With the 1GHz processor, everyday apps and jumping from app to app yielded no issues. Gingerbread runs really smooth on here. Even after applying some launchers on the Xperia Play, the phone ran without a hiccup. And since we're talking about a Verizon branded phone, we need to mention the bloatware on board -- but in this case, they didn't pile on too much. The Play comes shipped with VZ Navigator, Office Suite, Backup Assistant, Verizon Mobile, and the VCast App Store. It was really nice to see Verizon not clutter the Xperia Play with tons of garbage like City ID and more. As for all you PlayStation gamers out there, Sony Ericsson included some PlayStation branded live wallpapers on the phone, too. The moving wavy, moving lines can also be found on the PlayStation 3 and PSP. And honestly, there's not much more to say about software.

Gaming


YouTube link for mobile viewing

We usually don't have a separate section for gaming, but in the case of the Xperia Play, it's a section well needed. So, I've already covered the hardware side of things -- but what about the software side of the games? You know, the actual games. 

To start playing games at any point, all you have to do is slide open the gamepad. From there, the Xperia Play launcher will boot and you'll see all games that are Xperia Play optimized on the device appear. Games are listed by large icons, resembeling their app icon. Games that are not Xperia Play optimized will not appear through this launcher. You'll have to start those from the regular app drawer. 

To download optimized games, you can either search for Xperia Play in the Android Market, or access games from the VCast App Store. In the Xperia Play launcher, there is a little shopping cart icon in the top right hand corner. Clicking that boots up the VCast App Store. But instead of traversing the messy store, you can just tap the "More Games" tab on the bottom of the launcher and it automatically pulls in all the Xperia Play optimized games from the VCast App Store. Unfortunately, there is no way to have titles in the Android Market appear there too when shopping for games. You have to exit the Xperia Play launcher and open up Android Market separately.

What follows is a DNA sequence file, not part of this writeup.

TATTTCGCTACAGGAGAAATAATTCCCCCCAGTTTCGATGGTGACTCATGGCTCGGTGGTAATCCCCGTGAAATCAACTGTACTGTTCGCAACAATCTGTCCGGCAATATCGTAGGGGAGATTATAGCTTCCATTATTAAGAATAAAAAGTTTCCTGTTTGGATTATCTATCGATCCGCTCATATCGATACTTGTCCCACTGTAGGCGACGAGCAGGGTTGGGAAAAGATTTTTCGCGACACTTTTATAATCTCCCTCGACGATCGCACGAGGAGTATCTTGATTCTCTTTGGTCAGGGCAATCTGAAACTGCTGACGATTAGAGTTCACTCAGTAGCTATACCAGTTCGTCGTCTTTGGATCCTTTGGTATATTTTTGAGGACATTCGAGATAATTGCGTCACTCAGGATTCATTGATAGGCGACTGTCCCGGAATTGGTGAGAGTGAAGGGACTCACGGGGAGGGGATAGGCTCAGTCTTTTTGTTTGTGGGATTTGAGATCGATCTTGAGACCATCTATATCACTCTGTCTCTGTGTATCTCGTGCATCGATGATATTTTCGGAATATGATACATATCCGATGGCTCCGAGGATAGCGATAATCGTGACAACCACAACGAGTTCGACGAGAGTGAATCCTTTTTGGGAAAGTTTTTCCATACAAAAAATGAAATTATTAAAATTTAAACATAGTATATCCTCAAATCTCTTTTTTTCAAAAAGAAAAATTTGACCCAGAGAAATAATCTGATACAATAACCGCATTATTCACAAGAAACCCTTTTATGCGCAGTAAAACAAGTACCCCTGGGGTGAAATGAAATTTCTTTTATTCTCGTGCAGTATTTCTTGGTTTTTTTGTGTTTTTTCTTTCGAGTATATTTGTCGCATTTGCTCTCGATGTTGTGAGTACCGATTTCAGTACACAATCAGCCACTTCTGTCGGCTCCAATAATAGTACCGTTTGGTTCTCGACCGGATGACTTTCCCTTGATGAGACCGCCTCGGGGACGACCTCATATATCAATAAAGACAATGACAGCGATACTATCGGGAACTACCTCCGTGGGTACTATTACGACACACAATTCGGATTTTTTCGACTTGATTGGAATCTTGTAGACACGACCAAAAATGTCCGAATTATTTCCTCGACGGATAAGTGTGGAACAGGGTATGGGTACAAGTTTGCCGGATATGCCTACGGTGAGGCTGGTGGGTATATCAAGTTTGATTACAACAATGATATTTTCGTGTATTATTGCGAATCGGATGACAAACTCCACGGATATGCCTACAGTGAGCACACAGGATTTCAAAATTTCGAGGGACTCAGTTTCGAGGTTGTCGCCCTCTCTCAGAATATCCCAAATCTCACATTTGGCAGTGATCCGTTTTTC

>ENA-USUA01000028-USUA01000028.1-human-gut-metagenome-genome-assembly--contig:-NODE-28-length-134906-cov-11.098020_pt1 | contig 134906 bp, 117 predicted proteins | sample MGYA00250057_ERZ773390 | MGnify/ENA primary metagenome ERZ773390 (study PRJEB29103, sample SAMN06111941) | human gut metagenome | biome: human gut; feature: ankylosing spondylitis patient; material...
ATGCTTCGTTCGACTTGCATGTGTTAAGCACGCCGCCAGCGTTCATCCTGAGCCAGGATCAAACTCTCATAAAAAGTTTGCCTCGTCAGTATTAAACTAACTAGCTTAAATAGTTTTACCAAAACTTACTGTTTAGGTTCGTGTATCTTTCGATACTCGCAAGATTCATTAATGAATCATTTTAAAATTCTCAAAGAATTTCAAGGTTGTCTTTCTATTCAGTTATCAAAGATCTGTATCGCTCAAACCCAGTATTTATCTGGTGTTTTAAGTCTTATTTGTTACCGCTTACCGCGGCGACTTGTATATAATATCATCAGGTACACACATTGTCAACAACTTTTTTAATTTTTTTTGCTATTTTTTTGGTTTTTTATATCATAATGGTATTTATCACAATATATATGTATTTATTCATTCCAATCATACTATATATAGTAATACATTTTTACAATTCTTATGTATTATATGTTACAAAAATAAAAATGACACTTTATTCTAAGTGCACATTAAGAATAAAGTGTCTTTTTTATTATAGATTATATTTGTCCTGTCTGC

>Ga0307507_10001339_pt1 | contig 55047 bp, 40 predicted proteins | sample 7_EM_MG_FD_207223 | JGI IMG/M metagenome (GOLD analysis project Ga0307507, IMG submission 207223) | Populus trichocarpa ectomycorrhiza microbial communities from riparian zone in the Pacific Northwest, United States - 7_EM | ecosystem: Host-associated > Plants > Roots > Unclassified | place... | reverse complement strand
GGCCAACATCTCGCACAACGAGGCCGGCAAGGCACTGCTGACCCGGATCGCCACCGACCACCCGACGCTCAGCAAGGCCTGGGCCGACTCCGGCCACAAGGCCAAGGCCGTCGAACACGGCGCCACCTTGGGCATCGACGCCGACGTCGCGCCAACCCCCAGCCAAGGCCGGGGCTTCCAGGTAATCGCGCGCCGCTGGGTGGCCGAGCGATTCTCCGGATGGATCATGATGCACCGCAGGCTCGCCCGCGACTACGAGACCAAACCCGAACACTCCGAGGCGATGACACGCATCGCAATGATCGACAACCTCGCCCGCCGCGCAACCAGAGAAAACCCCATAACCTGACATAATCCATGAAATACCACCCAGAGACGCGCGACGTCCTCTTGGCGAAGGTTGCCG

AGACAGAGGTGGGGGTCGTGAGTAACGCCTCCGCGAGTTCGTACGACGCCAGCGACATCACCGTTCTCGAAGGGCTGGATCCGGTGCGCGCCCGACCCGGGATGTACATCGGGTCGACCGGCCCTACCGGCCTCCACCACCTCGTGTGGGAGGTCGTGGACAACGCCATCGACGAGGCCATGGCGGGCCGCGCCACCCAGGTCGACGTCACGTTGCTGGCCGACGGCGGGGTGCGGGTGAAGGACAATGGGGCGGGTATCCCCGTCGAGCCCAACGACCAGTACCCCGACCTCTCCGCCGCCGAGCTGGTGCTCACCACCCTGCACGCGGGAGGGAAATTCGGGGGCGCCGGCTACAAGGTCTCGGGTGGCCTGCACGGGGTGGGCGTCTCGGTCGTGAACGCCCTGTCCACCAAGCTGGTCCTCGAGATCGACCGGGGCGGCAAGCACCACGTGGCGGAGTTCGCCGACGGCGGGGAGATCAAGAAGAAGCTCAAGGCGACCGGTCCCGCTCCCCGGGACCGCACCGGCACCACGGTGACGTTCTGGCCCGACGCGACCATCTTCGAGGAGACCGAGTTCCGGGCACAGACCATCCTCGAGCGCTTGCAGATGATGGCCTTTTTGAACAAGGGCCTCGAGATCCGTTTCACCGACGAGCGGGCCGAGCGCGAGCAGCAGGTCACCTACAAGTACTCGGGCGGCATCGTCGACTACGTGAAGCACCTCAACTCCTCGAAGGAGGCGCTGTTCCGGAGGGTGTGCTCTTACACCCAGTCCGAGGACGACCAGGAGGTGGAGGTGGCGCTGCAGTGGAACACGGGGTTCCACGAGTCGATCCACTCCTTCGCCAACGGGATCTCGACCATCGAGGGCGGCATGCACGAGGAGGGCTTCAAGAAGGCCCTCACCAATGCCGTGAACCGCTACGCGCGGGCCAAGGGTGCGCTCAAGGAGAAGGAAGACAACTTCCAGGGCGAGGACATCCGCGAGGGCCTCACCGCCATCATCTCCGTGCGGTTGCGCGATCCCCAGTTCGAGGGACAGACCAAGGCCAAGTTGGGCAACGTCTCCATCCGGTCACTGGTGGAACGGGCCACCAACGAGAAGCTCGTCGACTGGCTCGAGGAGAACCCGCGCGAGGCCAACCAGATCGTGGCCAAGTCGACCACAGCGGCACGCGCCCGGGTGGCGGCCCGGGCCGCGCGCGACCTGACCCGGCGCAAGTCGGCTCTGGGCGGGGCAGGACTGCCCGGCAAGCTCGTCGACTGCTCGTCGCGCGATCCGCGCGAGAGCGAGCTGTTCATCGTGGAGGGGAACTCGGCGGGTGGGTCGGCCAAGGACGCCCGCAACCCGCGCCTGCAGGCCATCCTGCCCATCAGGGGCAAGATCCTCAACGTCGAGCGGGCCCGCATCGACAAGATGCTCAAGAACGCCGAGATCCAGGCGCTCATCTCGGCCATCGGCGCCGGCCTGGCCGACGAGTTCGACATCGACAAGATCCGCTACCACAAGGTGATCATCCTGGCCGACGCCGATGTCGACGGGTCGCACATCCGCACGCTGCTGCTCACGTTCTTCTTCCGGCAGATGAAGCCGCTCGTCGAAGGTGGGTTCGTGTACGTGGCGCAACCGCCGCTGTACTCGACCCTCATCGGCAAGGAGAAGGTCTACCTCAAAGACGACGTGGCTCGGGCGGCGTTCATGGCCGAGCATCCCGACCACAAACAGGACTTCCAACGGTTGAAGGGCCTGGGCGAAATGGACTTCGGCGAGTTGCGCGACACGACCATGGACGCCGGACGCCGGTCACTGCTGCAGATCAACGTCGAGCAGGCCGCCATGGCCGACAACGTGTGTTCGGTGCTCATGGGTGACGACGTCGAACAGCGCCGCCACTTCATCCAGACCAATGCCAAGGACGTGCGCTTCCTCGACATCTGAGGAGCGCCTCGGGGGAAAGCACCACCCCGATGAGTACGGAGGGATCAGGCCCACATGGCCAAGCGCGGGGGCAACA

This really bothered me in a couple of ways. First: When you buy a game from the VCast App Store, that game gets linked to your cell phone account, not your Google account. Second: There were tons of games listed exclusively in the VCast App Store, that were not listed in the Android Market. I get it. Verizon wants their cut on apps, too. But at least I think they should of given you that choice. Third: I found that some games I already owned were released as a separate download with Xperia Play optimization. There is no reason why you should have to buy the same game twice for one to have extra options for controls. Now to be fair, not all games are listed like this. It's nice to see that some developers updated their games free of charge, with improved controls for the Xperia Play.

The Xperia Play comes shipped with these six games: 

  1. Crash Bandicoot (the only PlayStation branded title)
  2. The Sims 3
  3. Madden NFL 11
  4. Asphalt 6
  5. Bruce Lee
  6. Star Battalion

Battery

Hardware shot Hardware shot